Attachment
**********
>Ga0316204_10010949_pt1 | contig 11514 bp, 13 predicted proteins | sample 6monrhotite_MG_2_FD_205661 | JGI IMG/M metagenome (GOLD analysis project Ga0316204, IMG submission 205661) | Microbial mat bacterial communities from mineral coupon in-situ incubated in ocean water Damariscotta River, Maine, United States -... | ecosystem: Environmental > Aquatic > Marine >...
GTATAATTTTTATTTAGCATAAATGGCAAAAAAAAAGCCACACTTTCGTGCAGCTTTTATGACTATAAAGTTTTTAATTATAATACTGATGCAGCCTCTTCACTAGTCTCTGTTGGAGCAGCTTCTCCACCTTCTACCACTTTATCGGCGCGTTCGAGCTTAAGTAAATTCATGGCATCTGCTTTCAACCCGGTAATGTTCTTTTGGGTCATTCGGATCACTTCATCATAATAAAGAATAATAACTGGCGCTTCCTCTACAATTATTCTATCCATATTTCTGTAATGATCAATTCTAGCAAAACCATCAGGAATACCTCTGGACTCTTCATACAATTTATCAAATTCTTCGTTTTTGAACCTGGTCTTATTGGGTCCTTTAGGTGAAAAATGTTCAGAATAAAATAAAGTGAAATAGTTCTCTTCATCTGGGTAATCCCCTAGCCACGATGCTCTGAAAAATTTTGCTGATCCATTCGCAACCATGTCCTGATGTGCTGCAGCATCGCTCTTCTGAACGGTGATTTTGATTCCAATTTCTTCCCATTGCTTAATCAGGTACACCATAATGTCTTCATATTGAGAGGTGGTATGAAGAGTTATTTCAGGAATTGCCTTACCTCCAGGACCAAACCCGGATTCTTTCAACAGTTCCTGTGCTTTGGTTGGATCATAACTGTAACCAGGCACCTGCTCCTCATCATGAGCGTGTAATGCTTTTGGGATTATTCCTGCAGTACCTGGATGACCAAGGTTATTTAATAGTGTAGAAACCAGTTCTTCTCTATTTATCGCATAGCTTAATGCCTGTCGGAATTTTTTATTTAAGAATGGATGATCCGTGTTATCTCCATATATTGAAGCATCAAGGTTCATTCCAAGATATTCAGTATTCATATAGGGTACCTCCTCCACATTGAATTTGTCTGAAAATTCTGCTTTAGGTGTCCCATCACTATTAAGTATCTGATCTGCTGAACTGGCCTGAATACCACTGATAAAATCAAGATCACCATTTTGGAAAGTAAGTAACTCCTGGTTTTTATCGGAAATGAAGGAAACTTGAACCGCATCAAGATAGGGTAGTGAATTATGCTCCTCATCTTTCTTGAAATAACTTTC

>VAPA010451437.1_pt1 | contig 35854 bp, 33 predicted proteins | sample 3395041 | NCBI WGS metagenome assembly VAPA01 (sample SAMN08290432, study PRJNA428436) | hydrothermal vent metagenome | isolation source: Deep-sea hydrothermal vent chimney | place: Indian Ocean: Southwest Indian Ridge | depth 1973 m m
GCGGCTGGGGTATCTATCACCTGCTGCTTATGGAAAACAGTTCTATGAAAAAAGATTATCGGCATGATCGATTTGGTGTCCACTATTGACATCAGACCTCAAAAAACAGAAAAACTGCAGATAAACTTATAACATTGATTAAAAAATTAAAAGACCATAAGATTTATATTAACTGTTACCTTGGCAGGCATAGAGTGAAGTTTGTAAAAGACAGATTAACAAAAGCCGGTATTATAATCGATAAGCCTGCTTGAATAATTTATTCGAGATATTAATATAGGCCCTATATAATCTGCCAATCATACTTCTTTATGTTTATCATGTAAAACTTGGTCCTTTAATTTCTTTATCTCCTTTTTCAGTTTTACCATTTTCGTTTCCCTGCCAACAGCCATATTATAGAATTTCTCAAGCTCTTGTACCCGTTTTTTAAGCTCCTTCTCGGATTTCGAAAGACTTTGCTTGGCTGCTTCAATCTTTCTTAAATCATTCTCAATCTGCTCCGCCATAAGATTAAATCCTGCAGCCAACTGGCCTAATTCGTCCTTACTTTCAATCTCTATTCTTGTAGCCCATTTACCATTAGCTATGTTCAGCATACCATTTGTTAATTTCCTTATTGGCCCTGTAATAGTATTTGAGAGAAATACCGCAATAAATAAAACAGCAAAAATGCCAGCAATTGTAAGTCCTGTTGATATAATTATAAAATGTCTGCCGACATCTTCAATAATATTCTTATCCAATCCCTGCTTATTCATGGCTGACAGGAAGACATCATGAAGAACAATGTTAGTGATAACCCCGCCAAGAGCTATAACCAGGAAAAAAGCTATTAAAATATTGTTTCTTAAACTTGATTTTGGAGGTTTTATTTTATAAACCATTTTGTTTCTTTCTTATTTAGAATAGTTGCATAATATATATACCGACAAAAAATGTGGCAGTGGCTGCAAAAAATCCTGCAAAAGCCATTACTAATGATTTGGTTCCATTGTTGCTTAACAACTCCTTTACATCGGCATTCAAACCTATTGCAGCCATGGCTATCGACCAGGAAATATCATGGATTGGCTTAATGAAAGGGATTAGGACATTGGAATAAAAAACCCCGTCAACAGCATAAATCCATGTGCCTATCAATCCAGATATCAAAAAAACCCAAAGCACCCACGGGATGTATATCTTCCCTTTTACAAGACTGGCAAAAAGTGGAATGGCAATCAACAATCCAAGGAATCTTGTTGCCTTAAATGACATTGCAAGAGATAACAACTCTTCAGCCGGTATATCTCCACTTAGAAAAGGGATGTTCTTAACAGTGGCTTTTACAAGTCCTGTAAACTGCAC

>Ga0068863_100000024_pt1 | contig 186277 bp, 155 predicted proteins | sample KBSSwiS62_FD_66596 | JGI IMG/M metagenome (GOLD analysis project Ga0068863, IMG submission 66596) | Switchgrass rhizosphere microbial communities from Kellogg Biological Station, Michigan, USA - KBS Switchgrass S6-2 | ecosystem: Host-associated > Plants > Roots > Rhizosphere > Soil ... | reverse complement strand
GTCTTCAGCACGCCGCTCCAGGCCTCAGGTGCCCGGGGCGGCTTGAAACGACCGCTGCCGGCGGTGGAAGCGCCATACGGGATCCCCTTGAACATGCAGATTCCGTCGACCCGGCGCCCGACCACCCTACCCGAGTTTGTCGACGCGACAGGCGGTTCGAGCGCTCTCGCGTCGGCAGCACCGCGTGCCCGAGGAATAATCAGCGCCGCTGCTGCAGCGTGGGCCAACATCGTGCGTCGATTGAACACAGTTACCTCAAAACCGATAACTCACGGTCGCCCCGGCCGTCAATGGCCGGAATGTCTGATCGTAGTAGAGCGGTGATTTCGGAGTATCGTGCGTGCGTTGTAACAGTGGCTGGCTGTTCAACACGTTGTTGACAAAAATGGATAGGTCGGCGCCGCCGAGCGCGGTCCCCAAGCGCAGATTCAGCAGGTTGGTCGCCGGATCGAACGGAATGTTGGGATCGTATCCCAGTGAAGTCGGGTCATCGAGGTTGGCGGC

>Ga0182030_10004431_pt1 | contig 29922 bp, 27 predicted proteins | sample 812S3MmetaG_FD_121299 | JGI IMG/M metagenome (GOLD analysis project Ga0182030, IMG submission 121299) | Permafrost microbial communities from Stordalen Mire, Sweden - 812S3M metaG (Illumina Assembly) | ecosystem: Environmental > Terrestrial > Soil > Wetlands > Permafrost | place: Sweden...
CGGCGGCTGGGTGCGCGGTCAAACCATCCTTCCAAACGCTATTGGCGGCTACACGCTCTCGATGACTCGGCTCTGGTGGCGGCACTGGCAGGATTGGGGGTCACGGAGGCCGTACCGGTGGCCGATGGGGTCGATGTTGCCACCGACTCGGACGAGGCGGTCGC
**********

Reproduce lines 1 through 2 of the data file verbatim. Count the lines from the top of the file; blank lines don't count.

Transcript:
>Ga0316204_10010949_pt1 | contig 11514 bp, 13 predicted proteins | sample 6monrhotite_MG_2_FD_205661 | JGI IMG/M metagenome (GOLD analysis project Ga0316204, IMG submission 205661) | Microbial mat bacterial communities from mineral coupon in-situ incubated in ocean water Damariscotta River, Maine, United States -... | ecosystem: Environmental > Aquatic > Marine >...
GTATAATTTTTATTTAGCATAAATGGCAAAAAAAAAGCCACACTTTCGTGCAGCTTTTATGACTATAAAGTTTTTAATTATAATACTGATGCAGCCTCTTCACTAGTCTCTGTTGGAGCAGCTTCTCCACCTTCTACCACTTTATCGGCGCGTTCGAGCTTAAGTAAATTCATGGCATCTGCTTTCAACCCGGTAATGTTCTTTTGGGTCATTCGGATCACTTCATCATAATAAAGAATAATAACTGGCGCTTCCTCTACAATTATTCTATCCATATTTCTGTAATGATCAATTCTAGCAAAACCATCAGGAATACCTCTGGACTCTTCATACAATTTATCAAATTCTTCGTTTTTGAACCTGGTCTTATTGGGTCCTTTAGGTGAAAAATGTTCAGAATAAAATAAAGTGAAATAGTTCTCTTCATCTGGGTAATCCCCTAGCCACGATGCTCTGAAAAATTTTGCTGATCCATTCGCAACCATGTCCTGATGTGCTGCAGCATCGCTCTTCTGAACGGTGATTTTGATTCCAATTTCTTCCCATTGCTTAATCAGGTACACCATAATGTCTTCATATTGAGAGGTGGTATGAAGAGTTATTTCAGGAATTGCCTTACCTCCAGGACCAAACCCGGATTCTTTCAACAGTTCCTGTGCTTTGGTTGGATCATAACTGTAACCAGGCACCTGCTCCTCATCATGAGCGTGTAATGCTTTTGGGATTATTCCTGCAGTACCTGGATGACCAAGGTTATTTAATAGTGTAGAAACCAGTTCTTCTCTATTTATCGCATAGCTTAATGCCTGTCGGAATTTTTTATTTAAGAATGGATGATCCGTGTTATCTCCATATATTGAAGCATCAAGGTTCATTCCAAGATATTCAGTATTCATATAGGGTACCTCCTCCACATTGAATTTGTCTGAAAATTCTGCTTTAGGTGTCCCATCACTATTAAGTATCTGATCTGCTGAACTGGCCTGAATACCACTGATAAAATCAAGATCACCATTTTGGAAAGTAAGTAACTCCTGGTTTTTATCGGAAATGAAGGAAACTTGAACCGCATCAAGATAGGGTAGTGAATTATGCTCCTCATCTTTCTTGAAATAACTTTC